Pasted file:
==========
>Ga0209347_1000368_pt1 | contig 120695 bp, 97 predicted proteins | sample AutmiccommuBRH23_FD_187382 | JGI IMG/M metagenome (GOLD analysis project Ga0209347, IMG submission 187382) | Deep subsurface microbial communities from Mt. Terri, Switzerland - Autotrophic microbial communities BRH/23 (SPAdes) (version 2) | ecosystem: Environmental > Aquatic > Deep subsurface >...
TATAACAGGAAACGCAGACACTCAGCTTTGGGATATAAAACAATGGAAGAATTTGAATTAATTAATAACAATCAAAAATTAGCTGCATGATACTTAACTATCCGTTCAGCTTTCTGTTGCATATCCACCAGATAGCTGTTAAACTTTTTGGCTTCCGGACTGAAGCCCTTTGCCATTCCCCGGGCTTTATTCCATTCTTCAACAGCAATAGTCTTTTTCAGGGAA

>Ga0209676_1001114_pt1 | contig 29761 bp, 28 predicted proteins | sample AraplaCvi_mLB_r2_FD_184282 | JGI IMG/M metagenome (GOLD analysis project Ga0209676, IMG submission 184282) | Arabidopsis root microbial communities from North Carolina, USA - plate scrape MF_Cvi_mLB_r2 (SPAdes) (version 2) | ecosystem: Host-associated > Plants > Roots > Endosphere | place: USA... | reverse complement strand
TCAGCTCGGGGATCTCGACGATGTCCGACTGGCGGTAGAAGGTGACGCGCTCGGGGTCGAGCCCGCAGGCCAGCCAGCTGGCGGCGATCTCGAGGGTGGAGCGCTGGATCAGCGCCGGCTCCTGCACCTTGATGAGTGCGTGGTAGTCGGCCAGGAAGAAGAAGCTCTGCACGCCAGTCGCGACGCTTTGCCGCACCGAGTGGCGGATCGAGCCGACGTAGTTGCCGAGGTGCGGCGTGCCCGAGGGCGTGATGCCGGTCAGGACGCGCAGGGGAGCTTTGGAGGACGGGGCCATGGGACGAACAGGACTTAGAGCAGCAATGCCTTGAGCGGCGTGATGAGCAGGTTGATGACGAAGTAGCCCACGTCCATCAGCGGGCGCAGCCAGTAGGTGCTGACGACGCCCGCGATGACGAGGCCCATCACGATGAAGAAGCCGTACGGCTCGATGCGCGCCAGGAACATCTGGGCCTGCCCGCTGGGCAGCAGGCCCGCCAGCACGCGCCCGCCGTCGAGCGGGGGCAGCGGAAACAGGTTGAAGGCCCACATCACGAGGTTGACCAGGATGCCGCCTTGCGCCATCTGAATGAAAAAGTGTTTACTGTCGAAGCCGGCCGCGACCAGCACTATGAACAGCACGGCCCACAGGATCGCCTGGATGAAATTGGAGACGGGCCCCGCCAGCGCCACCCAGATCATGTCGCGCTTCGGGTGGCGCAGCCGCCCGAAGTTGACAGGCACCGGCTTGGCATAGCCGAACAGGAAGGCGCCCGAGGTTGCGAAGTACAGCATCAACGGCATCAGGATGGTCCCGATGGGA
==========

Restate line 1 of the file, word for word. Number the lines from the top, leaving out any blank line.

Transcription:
>Ga0209347_1000368_pt1 | contig 120695 bp, 97 predicted proteins | sample AutmiccommuBRH23_FD_187382 | JGI IMG/M metagenome (GOLD analysis project Ga0209347, IMG submission 187382) | Deep subsurface microbial communities from Mt. Terri, Switzerland - Autotrophic microbial communities BRH/23 (SPAdes) (version 2) | ecosystem: Environmental > Aquatic > Deep subsurface >...